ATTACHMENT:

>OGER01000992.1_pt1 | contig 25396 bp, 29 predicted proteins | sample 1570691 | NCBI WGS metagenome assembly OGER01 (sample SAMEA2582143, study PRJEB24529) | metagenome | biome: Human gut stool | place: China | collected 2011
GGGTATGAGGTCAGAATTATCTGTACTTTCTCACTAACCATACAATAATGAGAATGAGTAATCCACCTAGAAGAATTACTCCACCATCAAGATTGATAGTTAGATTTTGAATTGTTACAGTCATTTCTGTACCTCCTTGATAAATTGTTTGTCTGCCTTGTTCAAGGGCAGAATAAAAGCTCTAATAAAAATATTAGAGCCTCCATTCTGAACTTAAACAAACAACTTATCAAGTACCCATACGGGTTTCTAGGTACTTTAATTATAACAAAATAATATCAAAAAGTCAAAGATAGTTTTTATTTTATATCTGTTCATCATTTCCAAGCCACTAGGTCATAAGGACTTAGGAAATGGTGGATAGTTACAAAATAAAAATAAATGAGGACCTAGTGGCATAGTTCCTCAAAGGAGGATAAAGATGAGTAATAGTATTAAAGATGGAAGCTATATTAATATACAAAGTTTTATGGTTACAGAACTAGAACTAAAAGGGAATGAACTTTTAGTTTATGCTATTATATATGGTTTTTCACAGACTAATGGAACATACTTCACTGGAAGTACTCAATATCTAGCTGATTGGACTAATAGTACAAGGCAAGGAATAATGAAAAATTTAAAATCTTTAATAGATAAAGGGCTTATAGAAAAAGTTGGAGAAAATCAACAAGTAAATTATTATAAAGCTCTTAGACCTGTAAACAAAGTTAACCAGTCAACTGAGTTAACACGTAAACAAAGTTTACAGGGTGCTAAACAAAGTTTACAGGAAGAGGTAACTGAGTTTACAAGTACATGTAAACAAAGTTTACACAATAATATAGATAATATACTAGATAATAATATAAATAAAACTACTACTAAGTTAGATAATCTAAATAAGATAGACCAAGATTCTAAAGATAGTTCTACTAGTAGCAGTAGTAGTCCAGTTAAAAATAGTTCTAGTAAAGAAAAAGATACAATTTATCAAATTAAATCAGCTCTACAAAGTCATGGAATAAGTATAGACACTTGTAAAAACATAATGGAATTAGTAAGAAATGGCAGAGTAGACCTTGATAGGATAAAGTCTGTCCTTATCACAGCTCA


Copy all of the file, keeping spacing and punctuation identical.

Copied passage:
>OGER01000992.1_pt1 | contig 25396 bp, 29 predicted proteins | sample 1570691 | NCBI WGS metagenome assembly OGER01 (sample SAMEA2582143, study PRJEB24529) | metagenome | biome: Human gut stool | place: China | collected 2011
GGGTATGAGGTCAGAATTATCTGTACTTTCTCACTAACCATACAATAATGAGAATGAGTAATCCACCTAGAAGAATTACTCCACCATCAAGATTGATAGTTAGATTTTGAATTGTTACAGTCATTTCTGTACCTCCTTGATAAATTGTTTGTCTGCCTTGTTCAAGGGCAGAATAAAAGCTCTAATAAAAATATTAGAGCCTCCATTCTGAACTTAAACAAACAACTTATCAAGTACCCATACGGGTTTCTAGGTACTTTAATTATAACAAAATAATATCAAAAAGTCAAAGATAGTTTTTATTTTATATCTGTTCATCATTTCCAAGCCACTAGGTCATAAGGACTTAGGAAATGGTGGATAGTTACAAAATAAAAATAAATGAGGACCTAGTGGCATAGTTCCTCAAAGGAGGATAAAGATGAGTAATAGTATTAAAGATGGAAGCTATATTAATATACAAAGTTTTATGGTTACAGAACTAGAACTAAAAGGGAATGAACTTTTAGTTTATGCTATTATATATGGTTTTTCACAGACTAATGGAACATACTTCACTGGAAGTACTCAATATCTAGCTGATTGGACTAATAGTACAAGGCAAGGAATAATGAAAAATTTAAAATCTTTAATAGATAAAGGGCTTATAGAAAAAGTTGGAGAAAATCAACAAGTAAATTATTATAAAGCTCTTAGACCTGTAAACAAAGTTAACCAGTCAACTGAGTTAACACGTAAACAAAGTTTACAGGGTGCTAAACAAAGTTTACAGGAAGAGGTAACTGAGTTTACAAGTACATGTAAACAAAGTTTACACAATAATATAGATAATATACTAGATAATAATATAAATAAAACTACTACTAAGTTAGATAATCTAAATAAGATAGACCAAGATTCTAAAGATAGTTCTACTAGTAGCAGTAGTAGTCCAGTTAAAAATAGTTCTAGTAAAGAAAAAGATACAATTTATCAAATTAAATCAGCTCTACAAAGTCATGGAATAAGTATAGACACTTGTAAAAACATAATGGAATTAGTAAGAAATGGCAGAGTAGACCTTGATAGGATAAAGTCTGTCCTTATCACAGCTCA